Oregon’s UIC permits ensure that fluid injection does not contaminate drinking water wells. The UIC program has developed the following UIC permits:
- Class V Stormwater Permits
- Class V Geothermal Permits
- Class II Oil & Natural Gas Permits
Class V stormwater permits
Class V Stormwater Permits are intended to authorize UICs within setbacks to water wells (within 500 feet of a water well or within the two-year time-of-travel of a water well). DEQ only authorizes UICs within well setbacks if the UIC owner can demonstrate that the UICs do not endanger underground sources of drinking water or violate the prohibition of fluid movement standard (see 40 CFR 144.82 and 40 CFR 144.12). DEQ’s fact sheet “Groundwater Protectiveness Demonstrations for Underground Injection Control Permits discusses the requirements for these demonstrations.
There are two options for authorizing UICs by permit: Individual Permit and General Permit. The Individual Permit is intended for large UIC systems, and the General Permit is intended for small UIC systems.
Individual Class V Stormwater Permit
The Individual Permit authorizes UICs at businesses that are located in a common geology or hydrogeology, or within the jurisdictional boundaries of a public body. All UIC systems are eligible for the Individual UIC Permit.
DEQ has received approximately 60 applications for an individual UIC permit, and is issuing permits at a rate of about one per month. Copies of the individual UIC permits that have been issued are available from DEQ’s online permit repository.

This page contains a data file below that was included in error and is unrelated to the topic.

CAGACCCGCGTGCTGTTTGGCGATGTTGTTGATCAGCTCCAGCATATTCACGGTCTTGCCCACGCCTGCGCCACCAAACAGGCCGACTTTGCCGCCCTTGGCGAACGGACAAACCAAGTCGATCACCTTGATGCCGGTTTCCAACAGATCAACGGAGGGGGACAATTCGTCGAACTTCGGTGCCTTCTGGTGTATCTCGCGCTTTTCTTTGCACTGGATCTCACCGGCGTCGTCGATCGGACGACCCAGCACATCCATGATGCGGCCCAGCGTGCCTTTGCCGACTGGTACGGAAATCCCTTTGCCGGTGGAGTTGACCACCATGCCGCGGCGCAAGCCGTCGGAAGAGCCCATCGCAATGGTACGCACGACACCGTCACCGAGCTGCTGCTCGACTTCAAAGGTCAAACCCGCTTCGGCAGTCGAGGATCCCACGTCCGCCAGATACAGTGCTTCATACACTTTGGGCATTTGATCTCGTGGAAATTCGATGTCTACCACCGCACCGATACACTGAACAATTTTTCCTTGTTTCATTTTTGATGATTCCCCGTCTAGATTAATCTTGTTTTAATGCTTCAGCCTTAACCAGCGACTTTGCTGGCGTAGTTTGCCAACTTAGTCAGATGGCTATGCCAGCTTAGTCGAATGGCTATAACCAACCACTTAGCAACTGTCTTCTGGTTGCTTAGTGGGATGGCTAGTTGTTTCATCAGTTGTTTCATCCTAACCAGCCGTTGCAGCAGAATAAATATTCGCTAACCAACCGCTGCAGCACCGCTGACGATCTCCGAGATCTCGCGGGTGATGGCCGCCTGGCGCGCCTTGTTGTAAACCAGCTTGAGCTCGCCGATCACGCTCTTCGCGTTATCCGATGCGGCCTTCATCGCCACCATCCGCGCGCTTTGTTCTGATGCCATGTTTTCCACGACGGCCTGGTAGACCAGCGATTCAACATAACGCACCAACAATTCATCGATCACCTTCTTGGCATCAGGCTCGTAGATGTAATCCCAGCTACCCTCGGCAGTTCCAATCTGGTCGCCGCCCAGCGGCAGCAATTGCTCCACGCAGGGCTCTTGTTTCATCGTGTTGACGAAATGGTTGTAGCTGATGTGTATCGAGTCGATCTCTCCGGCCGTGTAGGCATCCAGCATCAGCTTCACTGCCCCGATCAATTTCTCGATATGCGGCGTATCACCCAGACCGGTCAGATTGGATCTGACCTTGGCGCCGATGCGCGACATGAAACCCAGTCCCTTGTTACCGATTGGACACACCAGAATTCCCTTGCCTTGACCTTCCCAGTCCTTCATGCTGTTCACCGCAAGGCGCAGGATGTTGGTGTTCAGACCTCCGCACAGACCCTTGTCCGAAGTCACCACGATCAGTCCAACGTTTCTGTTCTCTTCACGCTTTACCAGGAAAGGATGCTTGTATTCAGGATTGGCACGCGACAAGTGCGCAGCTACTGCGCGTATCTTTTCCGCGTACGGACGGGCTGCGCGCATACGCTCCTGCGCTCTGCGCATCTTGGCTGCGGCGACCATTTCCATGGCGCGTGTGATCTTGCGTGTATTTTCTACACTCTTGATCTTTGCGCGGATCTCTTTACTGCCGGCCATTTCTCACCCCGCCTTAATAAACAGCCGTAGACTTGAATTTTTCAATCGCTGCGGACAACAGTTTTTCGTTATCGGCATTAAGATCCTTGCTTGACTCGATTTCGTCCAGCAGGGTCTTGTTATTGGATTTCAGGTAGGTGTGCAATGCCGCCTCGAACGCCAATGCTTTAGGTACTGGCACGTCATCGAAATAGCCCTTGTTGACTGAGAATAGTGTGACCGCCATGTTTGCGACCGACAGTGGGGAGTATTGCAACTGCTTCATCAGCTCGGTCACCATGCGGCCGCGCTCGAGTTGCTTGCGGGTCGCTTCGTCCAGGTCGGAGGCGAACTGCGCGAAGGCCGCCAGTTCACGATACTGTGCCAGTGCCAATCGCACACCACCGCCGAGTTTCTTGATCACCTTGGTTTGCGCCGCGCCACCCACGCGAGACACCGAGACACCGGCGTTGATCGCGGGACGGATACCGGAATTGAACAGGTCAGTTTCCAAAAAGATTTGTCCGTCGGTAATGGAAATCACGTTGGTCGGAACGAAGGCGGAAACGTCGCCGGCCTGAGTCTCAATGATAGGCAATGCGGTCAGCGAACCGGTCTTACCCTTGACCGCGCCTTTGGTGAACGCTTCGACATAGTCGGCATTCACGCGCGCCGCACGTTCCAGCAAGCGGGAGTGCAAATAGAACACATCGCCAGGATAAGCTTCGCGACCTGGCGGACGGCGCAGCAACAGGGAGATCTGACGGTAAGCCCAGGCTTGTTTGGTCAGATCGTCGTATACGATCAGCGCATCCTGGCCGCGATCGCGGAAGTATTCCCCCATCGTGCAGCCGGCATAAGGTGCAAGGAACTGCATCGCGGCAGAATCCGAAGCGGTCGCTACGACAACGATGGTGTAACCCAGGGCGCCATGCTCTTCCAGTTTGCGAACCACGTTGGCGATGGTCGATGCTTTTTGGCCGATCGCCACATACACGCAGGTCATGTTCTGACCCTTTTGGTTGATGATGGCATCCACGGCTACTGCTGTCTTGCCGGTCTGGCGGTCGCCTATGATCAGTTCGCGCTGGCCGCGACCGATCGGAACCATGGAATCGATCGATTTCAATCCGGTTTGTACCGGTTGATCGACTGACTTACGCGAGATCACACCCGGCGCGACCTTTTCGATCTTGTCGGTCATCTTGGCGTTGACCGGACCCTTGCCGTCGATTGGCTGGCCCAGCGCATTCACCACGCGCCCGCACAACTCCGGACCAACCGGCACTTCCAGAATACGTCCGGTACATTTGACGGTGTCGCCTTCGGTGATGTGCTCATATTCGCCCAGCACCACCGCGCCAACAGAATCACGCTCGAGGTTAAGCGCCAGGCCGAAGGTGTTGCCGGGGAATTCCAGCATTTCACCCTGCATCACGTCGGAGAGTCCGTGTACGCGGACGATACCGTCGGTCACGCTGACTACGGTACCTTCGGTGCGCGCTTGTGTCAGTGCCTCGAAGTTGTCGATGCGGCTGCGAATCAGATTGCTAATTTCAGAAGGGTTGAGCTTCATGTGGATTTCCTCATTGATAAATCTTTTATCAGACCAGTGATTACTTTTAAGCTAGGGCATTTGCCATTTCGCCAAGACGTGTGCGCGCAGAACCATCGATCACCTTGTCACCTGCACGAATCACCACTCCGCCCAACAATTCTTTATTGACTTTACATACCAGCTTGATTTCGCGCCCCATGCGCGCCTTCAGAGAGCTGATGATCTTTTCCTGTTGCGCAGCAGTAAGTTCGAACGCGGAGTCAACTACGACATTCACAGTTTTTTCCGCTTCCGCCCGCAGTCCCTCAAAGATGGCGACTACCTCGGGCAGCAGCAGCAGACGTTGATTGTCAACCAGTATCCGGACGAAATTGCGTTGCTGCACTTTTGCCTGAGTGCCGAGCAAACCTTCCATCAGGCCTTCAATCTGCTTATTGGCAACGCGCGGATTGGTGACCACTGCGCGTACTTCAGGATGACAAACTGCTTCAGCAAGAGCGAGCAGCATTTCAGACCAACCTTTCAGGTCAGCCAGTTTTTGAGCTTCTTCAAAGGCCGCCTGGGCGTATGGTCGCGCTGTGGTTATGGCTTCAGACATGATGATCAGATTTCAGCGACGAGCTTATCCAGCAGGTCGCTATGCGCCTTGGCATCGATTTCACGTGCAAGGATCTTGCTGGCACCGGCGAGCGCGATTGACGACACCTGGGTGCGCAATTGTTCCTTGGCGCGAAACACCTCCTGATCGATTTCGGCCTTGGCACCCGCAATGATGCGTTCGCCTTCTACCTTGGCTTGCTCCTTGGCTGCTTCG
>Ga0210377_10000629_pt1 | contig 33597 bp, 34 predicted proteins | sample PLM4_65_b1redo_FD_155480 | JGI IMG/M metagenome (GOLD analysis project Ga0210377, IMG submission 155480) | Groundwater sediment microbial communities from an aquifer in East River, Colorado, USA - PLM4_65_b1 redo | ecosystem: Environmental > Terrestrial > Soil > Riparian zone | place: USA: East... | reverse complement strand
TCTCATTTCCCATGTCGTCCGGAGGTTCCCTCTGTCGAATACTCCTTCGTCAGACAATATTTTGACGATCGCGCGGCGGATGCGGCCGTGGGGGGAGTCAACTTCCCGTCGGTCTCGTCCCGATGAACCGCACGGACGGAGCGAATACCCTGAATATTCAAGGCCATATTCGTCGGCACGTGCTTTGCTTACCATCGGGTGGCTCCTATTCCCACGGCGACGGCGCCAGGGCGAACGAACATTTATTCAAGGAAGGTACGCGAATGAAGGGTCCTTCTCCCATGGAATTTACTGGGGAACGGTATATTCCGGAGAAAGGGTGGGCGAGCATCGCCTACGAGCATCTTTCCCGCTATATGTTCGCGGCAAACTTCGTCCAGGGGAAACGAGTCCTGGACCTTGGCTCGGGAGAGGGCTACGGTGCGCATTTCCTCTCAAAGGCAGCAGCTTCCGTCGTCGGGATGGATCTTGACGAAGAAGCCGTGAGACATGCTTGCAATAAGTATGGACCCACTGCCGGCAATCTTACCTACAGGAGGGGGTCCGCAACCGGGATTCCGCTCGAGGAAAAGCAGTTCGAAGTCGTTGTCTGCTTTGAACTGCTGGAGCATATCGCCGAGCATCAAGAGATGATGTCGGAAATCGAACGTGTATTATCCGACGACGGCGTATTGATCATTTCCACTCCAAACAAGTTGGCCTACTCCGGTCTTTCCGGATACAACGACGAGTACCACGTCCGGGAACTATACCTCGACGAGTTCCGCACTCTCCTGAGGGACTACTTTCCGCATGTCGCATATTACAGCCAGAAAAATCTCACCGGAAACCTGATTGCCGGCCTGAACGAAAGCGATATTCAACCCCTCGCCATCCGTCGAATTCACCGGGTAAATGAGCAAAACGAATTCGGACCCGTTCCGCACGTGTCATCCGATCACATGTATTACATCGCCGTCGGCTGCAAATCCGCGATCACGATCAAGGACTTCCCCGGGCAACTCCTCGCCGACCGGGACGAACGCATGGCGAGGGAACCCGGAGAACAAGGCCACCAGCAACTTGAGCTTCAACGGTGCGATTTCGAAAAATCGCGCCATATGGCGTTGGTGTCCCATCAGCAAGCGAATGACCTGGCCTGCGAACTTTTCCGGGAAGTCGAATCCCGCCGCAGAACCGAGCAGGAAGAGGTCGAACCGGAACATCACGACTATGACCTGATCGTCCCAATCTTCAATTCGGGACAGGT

General Class V Stormwater Permit
DEQ issued the General UIC Permit in December 2015 (also known as the 1200-U). The General Permit authorizes UICs at a single facility, or within the jurisdictional boundaries of a public body. In order to be eligible for the General Permit, the UIC owner must own less than 50 UICs, and at least one UIC must be located within a well setback.
Class II oil and natural gas permits
Class II UICs inject fluids that are associated with oil and natural gas production and recovery. Most of the injected fluid is brine produced when oil and gas are extracted from the earth.
One Class II UIC permit has been issued in Oregon (permit number 101690). The permit authorizes injection of formation salt water produced at the Mist Gas Field in Mist, Oregon. A copy of this permit is available from DEQ’s online permit repository.
Class V geothermal permits
Class V Geothermal UICs inject fluids produced during geothermal exploration or production into the same or comparable geothermal reservoir. Short-term geothermal exploration operations require authorization under the 1900B general permit, and long-term geothermal reservoir production requires authorization under an individual UIC permit.
One Class V Geothermal individual UIC permit has been issued in Oregon (permit number 119576). The permit authorizes injection of spent geothermal fluids at the Neal Hot Springs Geothermal Project. A copy of this permit is available from DEQ’s online permit repository.